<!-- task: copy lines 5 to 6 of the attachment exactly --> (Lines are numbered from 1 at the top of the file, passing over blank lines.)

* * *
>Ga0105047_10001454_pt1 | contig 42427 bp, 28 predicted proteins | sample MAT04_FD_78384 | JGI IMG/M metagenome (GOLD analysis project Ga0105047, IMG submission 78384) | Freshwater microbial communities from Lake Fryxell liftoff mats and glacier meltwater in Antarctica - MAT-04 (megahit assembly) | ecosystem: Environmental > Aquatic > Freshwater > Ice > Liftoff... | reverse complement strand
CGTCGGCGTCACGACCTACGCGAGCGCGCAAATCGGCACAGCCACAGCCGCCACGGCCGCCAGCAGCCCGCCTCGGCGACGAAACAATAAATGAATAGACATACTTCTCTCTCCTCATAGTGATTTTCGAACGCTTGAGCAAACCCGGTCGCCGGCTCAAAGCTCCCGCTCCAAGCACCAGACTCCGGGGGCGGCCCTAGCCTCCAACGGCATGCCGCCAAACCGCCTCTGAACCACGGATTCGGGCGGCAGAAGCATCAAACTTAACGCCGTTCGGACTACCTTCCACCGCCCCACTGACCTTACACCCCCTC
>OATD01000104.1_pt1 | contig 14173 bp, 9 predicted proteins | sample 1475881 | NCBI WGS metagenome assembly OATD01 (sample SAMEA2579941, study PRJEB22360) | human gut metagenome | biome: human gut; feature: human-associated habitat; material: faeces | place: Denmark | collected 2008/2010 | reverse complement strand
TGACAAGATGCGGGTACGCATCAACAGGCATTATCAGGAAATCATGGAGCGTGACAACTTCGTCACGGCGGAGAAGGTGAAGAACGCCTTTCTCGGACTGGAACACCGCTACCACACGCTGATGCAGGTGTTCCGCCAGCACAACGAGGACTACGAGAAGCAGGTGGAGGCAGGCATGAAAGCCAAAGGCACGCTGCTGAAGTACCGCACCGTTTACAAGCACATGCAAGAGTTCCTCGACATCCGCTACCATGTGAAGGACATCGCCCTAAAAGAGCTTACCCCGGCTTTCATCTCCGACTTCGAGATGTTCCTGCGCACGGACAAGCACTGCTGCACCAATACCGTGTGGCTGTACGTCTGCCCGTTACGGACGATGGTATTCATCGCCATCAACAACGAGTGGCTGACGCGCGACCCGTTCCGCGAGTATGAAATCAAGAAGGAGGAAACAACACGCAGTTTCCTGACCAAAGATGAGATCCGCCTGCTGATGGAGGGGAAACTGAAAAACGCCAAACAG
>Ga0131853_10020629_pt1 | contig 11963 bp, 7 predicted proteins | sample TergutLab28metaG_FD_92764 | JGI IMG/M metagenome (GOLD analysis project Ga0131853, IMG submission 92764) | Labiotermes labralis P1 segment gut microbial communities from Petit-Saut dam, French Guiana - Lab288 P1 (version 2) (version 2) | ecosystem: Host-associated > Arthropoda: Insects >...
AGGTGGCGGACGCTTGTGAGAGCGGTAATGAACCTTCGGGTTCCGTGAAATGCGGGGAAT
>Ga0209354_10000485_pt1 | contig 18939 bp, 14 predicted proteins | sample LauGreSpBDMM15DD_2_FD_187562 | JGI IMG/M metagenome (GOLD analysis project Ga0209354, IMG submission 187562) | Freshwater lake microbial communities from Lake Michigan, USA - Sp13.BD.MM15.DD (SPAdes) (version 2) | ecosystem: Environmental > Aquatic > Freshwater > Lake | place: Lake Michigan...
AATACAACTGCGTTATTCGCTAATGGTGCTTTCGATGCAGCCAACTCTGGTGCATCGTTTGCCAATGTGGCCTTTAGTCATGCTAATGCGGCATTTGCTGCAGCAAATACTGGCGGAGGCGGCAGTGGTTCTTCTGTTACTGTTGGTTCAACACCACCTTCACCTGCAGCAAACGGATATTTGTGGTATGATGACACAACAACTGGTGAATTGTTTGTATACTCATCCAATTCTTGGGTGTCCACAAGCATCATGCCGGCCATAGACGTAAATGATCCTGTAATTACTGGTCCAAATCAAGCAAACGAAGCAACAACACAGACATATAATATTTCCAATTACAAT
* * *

>Ga0131853_10020629_pt1 | contig 11963 bp, 7 predicted proteins | sample TergutLab28metaG_FD_92764 | JGI IMG/M metagenome (GOLD analysis project Ga0131853, IMG submission 92764) | Labiotermes labralis P1 segment gut microbial communities from Petit-Saut dam, French Guiana - Lab288 P1 (version 2) (version 2) | ecosystem: Host-associated > Arthropoda: Insects >...
AGGTGGCGGACGCTTGTGAGAGCGGTAATGAACCTTCGGGTTCCGTGAAATGCGGGGAAT